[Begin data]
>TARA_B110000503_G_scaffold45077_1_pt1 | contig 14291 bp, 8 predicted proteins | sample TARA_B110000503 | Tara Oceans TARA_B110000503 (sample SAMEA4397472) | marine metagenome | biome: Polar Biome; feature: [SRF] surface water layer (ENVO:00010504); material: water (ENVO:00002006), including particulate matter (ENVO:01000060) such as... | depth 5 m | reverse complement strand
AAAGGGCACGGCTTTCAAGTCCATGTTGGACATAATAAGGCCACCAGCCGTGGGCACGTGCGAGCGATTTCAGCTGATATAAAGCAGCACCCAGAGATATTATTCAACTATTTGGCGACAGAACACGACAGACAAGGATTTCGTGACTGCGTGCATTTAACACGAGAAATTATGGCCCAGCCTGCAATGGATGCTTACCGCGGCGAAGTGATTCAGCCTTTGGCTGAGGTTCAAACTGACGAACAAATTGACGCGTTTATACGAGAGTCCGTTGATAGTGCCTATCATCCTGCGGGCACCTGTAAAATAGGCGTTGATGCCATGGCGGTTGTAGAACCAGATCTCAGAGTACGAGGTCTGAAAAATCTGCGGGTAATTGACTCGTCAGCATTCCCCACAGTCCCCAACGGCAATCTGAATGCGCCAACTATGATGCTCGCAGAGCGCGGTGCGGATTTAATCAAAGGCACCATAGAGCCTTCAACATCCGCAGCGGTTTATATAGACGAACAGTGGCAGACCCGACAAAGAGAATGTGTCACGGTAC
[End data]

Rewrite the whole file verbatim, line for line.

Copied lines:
>TARA_B110000503_G_scaffold45077_1_pt1 | contig 14291 bp, 8 predicted proteins | sample TARA_B110000503 | Tara Oceans TARA_B110000503 (sample SAMEA4397472) | marine metagenome | biome: Polar Biome; feature: [SRF] surface water layer (ENVO:00010504); material: water (ENVO:00002006), including particulate matter (ENVO:01000060) such as... | depth 5 m | reverse complement strand
AAAGGGCACGGCTTTCAAGTCCATGTTGGACATAATAAGGCCACCAGCCGTGGGCACGTGCGAGCGATTTCAGCTGATATAAAGCAGCACCCAGAGATATTATTCAACTATTTGGCGACAGAACACGACAGACAAGGATTTCGTGACTGCGTGCATTTAACACGAGAAATTATGGCCCAGCCTGCAATGGATGCTTACCGCGGCGAAGTGATTCAGCCTTTGGCTGAGGTTCAAACTGACGAACAAATTGACGCGTTTATACGAGAGTCCGTTGATAGTGCCTATCATCCTGCGGGCACCTGTAAAATAGGCGTTGATGCCATGGCGGTTGTAGAACCAGATCTCAGAGTACGAGGTCTGAAAAATCTGCGGGTAATTGACTCGTCAGCATTCCCCACAGTCCCCAACGGCAATCTGAATGCGCCAACTATGATGCTCGCAGAGCGCGGTGCGGATTTAATCAAAGGCACCATAGAGCCTTCAACATCCGCAGCGGTTTATATAGACGAACAGTGGCAGACCCGACAAAGAGAATGTGTCACGGTAC